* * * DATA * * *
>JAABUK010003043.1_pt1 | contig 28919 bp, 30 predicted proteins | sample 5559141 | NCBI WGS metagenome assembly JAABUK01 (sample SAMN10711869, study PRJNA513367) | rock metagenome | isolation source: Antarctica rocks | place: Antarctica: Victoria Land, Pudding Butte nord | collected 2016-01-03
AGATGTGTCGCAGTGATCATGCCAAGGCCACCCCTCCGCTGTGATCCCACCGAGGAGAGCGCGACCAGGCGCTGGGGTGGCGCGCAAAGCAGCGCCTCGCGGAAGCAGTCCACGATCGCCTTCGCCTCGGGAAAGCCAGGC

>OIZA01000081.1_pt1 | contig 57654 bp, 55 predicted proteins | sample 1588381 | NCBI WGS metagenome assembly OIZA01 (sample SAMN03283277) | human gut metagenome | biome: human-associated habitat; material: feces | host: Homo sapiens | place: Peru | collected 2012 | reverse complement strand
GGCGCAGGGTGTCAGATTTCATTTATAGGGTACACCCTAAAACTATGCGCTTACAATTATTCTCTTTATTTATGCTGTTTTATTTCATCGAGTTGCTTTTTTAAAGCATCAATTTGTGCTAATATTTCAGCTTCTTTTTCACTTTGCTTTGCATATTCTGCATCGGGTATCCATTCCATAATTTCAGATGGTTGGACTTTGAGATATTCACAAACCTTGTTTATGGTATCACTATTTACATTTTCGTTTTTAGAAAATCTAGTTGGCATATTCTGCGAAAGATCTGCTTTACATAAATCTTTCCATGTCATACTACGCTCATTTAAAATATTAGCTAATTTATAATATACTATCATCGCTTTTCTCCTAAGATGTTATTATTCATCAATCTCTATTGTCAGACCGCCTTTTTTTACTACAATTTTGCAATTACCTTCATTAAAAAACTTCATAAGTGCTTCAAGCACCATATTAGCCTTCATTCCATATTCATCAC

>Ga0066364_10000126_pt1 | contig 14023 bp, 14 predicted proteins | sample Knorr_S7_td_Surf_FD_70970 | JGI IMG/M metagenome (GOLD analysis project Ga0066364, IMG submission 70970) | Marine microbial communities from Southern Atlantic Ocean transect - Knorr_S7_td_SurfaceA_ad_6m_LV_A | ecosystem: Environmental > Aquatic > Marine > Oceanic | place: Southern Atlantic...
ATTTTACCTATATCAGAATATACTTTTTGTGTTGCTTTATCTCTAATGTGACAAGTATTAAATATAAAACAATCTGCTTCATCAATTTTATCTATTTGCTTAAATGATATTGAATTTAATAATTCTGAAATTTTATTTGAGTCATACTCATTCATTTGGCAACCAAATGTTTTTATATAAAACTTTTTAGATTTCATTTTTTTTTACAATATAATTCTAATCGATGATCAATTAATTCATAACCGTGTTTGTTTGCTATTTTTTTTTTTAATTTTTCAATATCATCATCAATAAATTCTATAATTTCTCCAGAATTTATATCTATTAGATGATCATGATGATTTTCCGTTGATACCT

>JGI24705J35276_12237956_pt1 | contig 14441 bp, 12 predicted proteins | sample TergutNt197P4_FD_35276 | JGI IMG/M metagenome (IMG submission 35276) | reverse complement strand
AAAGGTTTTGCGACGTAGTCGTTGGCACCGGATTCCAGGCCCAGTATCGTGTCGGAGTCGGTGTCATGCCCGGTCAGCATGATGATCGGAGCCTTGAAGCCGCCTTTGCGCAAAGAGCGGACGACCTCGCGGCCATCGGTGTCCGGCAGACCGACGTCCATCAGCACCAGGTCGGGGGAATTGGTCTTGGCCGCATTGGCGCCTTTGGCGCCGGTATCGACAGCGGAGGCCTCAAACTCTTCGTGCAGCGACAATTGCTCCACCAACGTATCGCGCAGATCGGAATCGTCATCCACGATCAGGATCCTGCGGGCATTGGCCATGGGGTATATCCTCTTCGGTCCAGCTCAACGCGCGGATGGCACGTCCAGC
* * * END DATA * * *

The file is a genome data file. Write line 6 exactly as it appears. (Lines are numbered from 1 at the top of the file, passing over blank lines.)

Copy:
ATTTTACCTATATCAGAATATACTTTTTGTGTTGCTTTATCTCTAATGTGACAAGTATTAAATATAAAACAATCTGCTTCATCAATTTTATCTATTTGCTTAAATGATATTGAATTTAATAATTCTGAAATTTTATTTGAGTCATACTCATTCATTTGGCAACCAAATGTTTTTATATAAAACTTTTTAGATTTCATTTTTTTTTACAATATAATTCTAATCGATGATCAATTAATTCATAACCGTGTTTGTTTGCTATTTTTTTTTTTAATTTTTCAATATCATCATCAATAAATTCTATAATTTCTCCAGAATTTATATCTATTAGATGATCATGATGATTTTCCGTTGATACCT